Examples of the intrinsic responses include, “Start my own business,” “Develop my hobbies more,” and “Go work for a not-for-profit.” Intrinsic reasons often include the desire to learn, to be challenged and grow, and to help people. Intrinsic responses give you a clearer window into what drives the person.

3. Find ways to uncover the drivers for those with whom you work.

Tapping into those intrinsic drivers is a key skill for any manager and leader. Ultimately, one of the roles of a leader is to create an environment where these intrinsic drivers can manifest. It is changing the carrot into a self-manifesting, intrinsic driver. In doing this, there is no need for the stick on the other end, which will be replaced by a self-driven desire to actualize an intrinsic driver. 

The process I described to unearth your team’s intrinsic drivers works well; however, creating an environment where it is comfortable and safe for people to express their drivers is key. Transparency on the part of the leader is an important start. The leader expressing their drivers will help set the tone. Additionally, how the leader responds to everyone’s drivers will also, over time, normalize the expression of drivers. Be patient; it takes time for a person to believe an organization is open to different internal motivators. 

4. Be creative in how you facilitate opportunities for those drivers to manifest in the workplace.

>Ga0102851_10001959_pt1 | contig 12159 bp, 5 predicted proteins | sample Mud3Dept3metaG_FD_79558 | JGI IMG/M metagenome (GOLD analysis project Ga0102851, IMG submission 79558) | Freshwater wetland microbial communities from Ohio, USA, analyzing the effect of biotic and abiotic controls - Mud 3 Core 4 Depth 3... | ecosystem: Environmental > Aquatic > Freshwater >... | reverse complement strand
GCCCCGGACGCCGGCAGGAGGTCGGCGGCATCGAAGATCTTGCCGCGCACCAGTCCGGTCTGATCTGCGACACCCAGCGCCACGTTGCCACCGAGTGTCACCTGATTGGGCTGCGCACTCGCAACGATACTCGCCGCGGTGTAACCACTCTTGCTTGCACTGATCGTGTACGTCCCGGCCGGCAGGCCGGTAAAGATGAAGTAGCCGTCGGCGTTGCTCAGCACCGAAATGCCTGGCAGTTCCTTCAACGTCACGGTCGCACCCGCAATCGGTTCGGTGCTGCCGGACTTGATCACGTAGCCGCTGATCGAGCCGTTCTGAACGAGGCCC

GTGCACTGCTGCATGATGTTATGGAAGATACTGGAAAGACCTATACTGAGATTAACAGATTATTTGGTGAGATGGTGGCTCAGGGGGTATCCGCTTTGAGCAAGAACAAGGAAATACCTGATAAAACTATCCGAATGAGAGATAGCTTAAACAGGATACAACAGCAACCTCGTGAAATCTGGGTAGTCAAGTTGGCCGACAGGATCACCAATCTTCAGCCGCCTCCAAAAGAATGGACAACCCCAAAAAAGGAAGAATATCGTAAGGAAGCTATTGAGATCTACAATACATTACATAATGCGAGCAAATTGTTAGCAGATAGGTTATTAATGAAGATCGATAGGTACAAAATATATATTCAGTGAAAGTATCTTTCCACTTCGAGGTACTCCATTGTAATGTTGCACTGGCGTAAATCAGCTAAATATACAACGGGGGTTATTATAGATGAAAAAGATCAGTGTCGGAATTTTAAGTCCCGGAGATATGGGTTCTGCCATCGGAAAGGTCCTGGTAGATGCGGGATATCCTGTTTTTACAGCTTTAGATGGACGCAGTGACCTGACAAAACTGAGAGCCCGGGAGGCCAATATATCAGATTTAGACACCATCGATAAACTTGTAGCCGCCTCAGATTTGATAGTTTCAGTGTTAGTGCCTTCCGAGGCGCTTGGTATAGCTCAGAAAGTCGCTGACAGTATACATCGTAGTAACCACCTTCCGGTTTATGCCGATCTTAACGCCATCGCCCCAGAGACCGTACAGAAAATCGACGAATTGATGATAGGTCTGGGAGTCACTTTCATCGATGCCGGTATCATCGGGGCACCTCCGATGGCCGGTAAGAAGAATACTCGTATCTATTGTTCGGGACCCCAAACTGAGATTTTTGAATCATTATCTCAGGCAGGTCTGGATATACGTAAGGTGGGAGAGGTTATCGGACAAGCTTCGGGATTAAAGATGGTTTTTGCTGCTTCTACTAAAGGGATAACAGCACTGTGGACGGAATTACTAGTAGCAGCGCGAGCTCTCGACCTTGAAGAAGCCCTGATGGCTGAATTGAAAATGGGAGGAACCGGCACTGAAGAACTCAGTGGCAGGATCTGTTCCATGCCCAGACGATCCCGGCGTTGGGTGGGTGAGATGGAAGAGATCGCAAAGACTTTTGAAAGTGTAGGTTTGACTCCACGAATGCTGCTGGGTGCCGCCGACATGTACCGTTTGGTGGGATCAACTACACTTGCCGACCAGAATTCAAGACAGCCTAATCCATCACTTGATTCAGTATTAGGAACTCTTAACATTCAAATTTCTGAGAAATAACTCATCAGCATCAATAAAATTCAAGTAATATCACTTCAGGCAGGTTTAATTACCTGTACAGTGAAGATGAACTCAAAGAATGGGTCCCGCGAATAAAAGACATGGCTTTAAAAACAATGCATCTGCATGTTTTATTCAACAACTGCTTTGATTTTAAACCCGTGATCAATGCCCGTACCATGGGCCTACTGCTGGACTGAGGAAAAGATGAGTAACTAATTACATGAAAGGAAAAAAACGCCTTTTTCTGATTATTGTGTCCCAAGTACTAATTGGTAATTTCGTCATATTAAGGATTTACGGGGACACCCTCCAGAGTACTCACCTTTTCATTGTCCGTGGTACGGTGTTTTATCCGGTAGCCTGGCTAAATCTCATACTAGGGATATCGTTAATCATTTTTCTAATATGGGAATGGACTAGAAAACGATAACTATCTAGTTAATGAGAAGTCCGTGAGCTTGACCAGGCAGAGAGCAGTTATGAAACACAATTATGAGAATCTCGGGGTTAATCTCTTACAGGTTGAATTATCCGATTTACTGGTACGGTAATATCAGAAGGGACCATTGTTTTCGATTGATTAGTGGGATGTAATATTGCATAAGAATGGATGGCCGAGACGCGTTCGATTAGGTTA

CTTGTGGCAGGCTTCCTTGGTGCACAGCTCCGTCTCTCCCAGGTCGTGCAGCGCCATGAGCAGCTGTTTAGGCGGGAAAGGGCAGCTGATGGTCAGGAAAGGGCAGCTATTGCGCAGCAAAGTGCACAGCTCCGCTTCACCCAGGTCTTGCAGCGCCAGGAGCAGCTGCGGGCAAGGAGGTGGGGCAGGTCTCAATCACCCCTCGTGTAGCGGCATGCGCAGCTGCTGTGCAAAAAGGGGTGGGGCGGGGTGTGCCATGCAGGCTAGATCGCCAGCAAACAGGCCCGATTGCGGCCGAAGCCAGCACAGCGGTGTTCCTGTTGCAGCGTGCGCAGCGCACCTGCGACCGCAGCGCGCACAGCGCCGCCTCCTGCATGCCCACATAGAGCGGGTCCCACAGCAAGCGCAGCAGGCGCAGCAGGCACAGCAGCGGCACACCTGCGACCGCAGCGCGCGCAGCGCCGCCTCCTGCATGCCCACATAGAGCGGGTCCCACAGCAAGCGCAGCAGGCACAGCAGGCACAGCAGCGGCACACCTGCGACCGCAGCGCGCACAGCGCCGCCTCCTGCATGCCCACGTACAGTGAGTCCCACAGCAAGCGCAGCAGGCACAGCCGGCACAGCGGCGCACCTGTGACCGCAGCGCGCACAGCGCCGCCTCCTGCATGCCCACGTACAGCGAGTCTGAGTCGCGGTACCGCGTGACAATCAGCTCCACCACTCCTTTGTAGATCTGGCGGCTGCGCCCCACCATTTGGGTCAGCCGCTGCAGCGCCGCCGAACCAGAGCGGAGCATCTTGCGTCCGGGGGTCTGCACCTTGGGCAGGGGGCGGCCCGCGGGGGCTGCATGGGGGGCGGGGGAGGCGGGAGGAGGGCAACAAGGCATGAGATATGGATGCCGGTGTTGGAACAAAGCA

One of my passions is helping others learn by sharing my knowledge and experience from many years of managing and leading. I have accomplished this through teaching classes and coaching individuals, almost always in a face-to-face conversation. While this is my comfort zone, recently my business partner has been trying to get me to write more. This is not something I have passion for; I enjoy the spoken word and the immediate feedback I receive from personal interactions. Writing articles, books, and blogs takes me outside of my comfort zone. However, my interest in writing took off once we were able to discuss how writing can help me achieve my passion for helping others, and, more importantly, to memorialize my experiences and knowledge. While it is still hard to get started, it is becoming more difficult to stop. By knowing my intrinsic driver and, in this case my “mission,” I can easily link that personal vision to the organizational goals that writing achieves. 

5. Link the opportunities and the drivers you focus on to the mission and goals of your organization, then watch it all happen.

From the business perspective, my new dive into writing meets our mission of knowledge dissemination, helping create better workplaces, and improving the satisfaction of leaders and staff. These days, having a strong mission focus is not just for nonprofits; it has become an essential element of every initiative some organizations take. In my case, I was able to connect writing as a new means of helping others to the mission of our firm. 

Help make those connections for those with whom you work and the results will be stellar for the organization, the individuals, and yourself. We are leaders for a reason—we must impact staff in a way that helps individuals use their personal drivers in the workplace in order to bring benefits to the individual and the mission and goals of the organization.

Anthony Panos is a partner at the Organizational Performance Group. He specializes in executive and team coaching and training. Panos teaches, consults, and facilitates group meetings to improve organizational culture and streamline operations.